The future of the Surface Phone is not looking good

Staff Writer

It’s not secret among people who follow Microsoft as a company that its mobile business — comprised of Lumia handsets, some basic phones, and Windows 10 Mobile — is not doing so great.

In its most recent earnings report, which covers the three months leading up to April, Lumia sales dropped 46% after falling 49% over the holiday period, which is when sales of devices are traditionally the strongest.

This news puts more weight behind the idea that Windows 10 Mobile is not where Microsoft should “lead” — as Terry Myerson, the head of Windows, put it — and that, really, the company should focus on what it can do well, rather than what it can just do.

However, there has, for some time, been the idea that Microsoft may have one last chance: the Surface Phone.

The idea behind the Surface Phone is simple: Make a high-powered phone which runs Windows 10 and sell it to businesses and people who rely on Microsoft’s software.

As I have written before, there is actually an appetite for Windows-based mobile devices within businesses, especially as many companies realize that catering to multiple versions of multiple operating systems in the workplace is expensive and time-consuming.

If Microsoft could get something together that offered these things — powerful hardware, Windows 10, the Office suite — and sold it in a bundle with its other services then it may — may — just have a chance at pulling something from the wreckage that is a 46% decline in sales in three months.

Microsoft has never officially confirmed or denied the existence of the Surface Phone, although there is too much smoke for there not to be fire, even if it is a small one. The strongest piece of evidence came from Panos Panay, the head of Surface within Microsoft, who gave an answer that was just shy of “no” when the Surface Phone came up.

“I think you have to continuously check the landscape of what needs to happen next in all our device categories,” he said. “We’re working on a lot of stuff.” Of course, “a lot of stuff” doesn’t necessarily mean a Surface Phone just as it may not mean a Microsoft “Clip” wearable.

But now, it seems that Microsoft’s ambitions for the Surface Phone are quite possibly dead because Intel, the chip-making giant, has decided to kill off its Atom processor project.

For those who are unaware — which, I guess, is likely many — the Atom project as essentially Intel’s version of Qualcomm’s Snapdragon or Apple’s A-series processors that consume little energy but can power big, rich applications.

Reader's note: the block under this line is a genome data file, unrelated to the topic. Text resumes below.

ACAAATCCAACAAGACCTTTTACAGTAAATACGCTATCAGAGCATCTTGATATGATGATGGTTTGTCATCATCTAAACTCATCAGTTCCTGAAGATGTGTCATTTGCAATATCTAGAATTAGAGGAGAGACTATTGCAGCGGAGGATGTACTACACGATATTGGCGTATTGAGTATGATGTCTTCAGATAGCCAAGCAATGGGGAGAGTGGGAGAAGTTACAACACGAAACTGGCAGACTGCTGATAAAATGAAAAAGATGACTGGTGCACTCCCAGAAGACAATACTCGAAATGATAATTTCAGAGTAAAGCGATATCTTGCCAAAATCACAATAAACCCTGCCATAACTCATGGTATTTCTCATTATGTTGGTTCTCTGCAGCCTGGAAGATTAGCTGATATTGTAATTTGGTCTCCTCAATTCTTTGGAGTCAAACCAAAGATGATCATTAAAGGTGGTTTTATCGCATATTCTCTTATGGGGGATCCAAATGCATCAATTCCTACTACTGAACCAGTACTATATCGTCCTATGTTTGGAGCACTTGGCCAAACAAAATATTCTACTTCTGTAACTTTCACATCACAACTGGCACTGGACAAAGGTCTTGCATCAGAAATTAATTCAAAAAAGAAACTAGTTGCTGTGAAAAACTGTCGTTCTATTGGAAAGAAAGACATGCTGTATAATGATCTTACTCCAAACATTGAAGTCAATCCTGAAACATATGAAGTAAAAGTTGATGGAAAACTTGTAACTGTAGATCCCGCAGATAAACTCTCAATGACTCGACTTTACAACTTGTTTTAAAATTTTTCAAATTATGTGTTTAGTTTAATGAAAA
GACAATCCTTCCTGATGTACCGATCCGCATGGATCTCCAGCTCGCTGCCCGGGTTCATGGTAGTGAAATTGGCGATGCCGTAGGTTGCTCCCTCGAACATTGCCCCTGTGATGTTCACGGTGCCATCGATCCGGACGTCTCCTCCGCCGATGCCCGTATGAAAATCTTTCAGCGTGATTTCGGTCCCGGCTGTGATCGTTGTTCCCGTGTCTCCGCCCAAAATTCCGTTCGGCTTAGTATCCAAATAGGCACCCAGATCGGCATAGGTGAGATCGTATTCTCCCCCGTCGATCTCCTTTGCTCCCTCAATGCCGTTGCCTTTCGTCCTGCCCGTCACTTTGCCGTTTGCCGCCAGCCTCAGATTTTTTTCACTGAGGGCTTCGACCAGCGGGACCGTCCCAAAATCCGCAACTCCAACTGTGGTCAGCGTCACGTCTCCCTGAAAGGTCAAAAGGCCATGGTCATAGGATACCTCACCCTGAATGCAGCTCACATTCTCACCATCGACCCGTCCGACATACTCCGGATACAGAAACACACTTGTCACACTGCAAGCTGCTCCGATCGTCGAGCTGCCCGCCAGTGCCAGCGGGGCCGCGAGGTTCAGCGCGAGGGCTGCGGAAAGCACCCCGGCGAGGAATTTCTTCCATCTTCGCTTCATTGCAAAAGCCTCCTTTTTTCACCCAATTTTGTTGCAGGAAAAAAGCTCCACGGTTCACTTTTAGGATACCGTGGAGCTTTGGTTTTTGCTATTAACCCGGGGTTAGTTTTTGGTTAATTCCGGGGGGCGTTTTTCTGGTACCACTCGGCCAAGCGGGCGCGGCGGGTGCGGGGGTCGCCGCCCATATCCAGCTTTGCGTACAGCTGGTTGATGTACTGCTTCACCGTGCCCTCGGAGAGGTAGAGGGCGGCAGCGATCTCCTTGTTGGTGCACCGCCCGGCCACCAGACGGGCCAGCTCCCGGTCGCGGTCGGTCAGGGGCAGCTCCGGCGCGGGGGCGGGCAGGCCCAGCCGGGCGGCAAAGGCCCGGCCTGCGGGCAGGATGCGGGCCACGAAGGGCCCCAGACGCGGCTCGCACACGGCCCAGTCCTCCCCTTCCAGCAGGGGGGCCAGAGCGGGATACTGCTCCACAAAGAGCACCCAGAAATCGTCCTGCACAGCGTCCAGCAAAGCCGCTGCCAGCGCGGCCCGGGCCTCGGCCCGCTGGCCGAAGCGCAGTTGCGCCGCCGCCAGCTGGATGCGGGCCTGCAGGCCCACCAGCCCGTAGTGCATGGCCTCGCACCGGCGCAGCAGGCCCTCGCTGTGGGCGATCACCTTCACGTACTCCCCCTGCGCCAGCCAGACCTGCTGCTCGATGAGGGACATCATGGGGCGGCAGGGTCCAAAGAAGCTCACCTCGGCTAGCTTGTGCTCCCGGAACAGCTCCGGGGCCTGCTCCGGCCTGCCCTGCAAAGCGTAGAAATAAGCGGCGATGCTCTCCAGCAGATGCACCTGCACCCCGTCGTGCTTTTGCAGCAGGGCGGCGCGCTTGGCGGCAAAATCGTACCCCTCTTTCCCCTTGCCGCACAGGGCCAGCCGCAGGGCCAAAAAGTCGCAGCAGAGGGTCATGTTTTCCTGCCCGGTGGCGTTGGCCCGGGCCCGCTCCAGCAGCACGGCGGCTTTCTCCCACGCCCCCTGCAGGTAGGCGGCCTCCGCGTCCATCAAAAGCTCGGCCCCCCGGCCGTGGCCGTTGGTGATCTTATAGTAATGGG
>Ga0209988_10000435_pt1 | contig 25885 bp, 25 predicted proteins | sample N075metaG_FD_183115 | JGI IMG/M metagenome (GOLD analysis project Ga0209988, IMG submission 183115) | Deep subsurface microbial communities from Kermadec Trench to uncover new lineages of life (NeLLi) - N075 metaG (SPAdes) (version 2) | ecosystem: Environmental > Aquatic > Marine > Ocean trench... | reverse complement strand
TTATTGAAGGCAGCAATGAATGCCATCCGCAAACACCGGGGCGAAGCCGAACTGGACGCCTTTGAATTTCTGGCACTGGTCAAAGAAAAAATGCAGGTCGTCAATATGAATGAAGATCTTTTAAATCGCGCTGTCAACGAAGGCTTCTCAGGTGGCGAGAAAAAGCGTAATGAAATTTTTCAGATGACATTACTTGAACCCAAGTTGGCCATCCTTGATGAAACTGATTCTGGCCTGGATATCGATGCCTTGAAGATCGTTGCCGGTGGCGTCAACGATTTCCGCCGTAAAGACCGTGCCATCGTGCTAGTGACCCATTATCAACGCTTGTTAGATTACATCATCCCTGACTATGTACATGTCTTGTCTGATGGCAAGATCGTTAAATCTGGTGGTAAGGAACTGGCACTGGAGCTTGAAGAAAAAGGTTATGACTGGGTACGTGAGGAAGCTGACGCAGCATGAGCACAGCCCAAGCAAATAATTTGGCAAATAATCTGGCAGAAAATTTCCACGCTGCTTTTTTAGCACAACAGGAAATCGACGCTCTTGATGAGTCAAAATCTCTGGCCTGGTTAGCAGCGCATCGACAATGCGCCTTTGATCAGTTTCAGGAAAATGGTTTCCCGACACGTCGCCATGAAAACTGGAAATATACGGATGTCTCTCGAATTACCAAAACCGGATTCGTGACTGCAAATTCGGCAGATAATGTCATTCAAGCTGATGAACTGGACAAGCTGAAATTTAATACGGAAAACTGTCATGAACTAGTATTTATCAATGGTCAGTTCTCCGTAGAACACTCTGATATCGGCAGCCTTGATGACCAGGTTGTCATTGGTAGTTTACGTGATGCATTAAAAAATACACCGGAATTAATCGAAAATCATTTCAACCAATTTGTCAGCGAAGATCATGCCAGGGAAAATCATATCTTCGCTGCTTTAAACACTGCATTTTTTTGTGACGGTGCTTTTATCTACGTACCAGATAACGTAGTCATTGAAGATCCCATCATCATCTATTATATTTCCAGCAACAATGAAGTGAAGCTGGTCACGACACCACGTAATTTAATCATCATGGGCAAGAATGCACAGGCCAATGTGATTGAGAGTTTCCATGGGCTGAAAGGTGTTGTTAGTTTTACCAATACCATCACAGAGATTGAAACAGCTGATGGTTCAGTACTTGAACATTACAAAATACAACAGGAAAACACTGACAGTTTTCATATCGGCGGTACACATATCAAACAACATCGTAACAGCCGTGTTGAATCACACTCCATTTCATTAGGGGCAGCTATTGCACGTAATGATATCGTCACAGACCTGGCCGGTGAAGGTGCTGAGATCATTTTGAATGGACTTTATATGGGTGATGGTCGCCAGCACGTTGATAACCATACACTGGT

After falling sales and a general decline in its businesses, Intel announced last week that it planned to cut 12,000 jobs and shutter some projects so it can focus on enterprise chips, which is a field that it currently leads in.

An Intel spokesperson confirmed to PC World that development of Atom chips, codenamed “Sofia” and “Broxton,” would be halted in order to focus on “products that deliver higher returns and advance our strategy.”

Why does it affect the Surface Phone? Because, by and large, the Atom was the only processor that could have powered the device.

To understand why, it’s best to look at what makes Windows so useful to businesses: legacy apps. Almost all of the apps — or programmes as they used to be called — that businesses use are based on the Win32 architecture which means that for the Surface Phone to be useful it needs to run these apps.

Mobile processors, like the Snapdragon CPU in the Lumia 950, can’t run these apps which makes them kinda pointless to a business that relies on them, which is basically every business.

Microsoft has tried to fix this by making Windows 10 very, very developer friendly but it remains a fact that to be truly useful to businesses, a Windows-based phone needs to run legacy apps.

Of course, it’s possible that Microsoft will figure out a way to work this out. One of the “Bridge” projects — codenamed “Centennial” — does focus on making it easier for developers to port legacy apps into the Windows 10 Store, which doesn’t solve the problem of Win32 apps on ARM processors but is a step in the right direction.

For Microsoft, though, it would be so much easier to just support older apps at a hardware level, which would take the weight off of developers and categorically ensure that their apps would run on Windows 10 Mobile devices. Without a mobile version of the X86 architecture, however, i.e., Atom, Microsoft’s job is made significantly more difficult.

Microsoft now has several options:

  • Kill the Surface Phone. This may seem like a drastic step, but without Intel it doesn’t seem like the dream — a phone that can run Windows 10, legacy apps and all — is realistic.
  • Develop its own chips. This may not solve the issue of backwards compatibility, but it would give Microsoft more freedom to work through the problem. Developing chips, however, is costly, time-consuming, and not something Microsoft has much expertise in.
  • Hope and pray that developers build new apps for Windows 10. This seems like the most likely course of action, especially as developers and businesses are generally pretty interested in the new operating system. According to surveys, Windows 10 is seeing a greater adoption rate from enterprise clients that any version in recent memory.

All of these options are sub-optimal and Microsoft’s mobile efforts will most likely just continue to chug along, with falling Lumia sales quarter-after-quarter with no end in sight. There may be a slight pickup if Microsoft chooses to bundle Windows and Lumia together, but nothing of any great significance.

All in all, the death of the Atom chip is more of a setback for Microsoft than it is for Intel and will likely spell doom to the long-rumoured Surface Phone.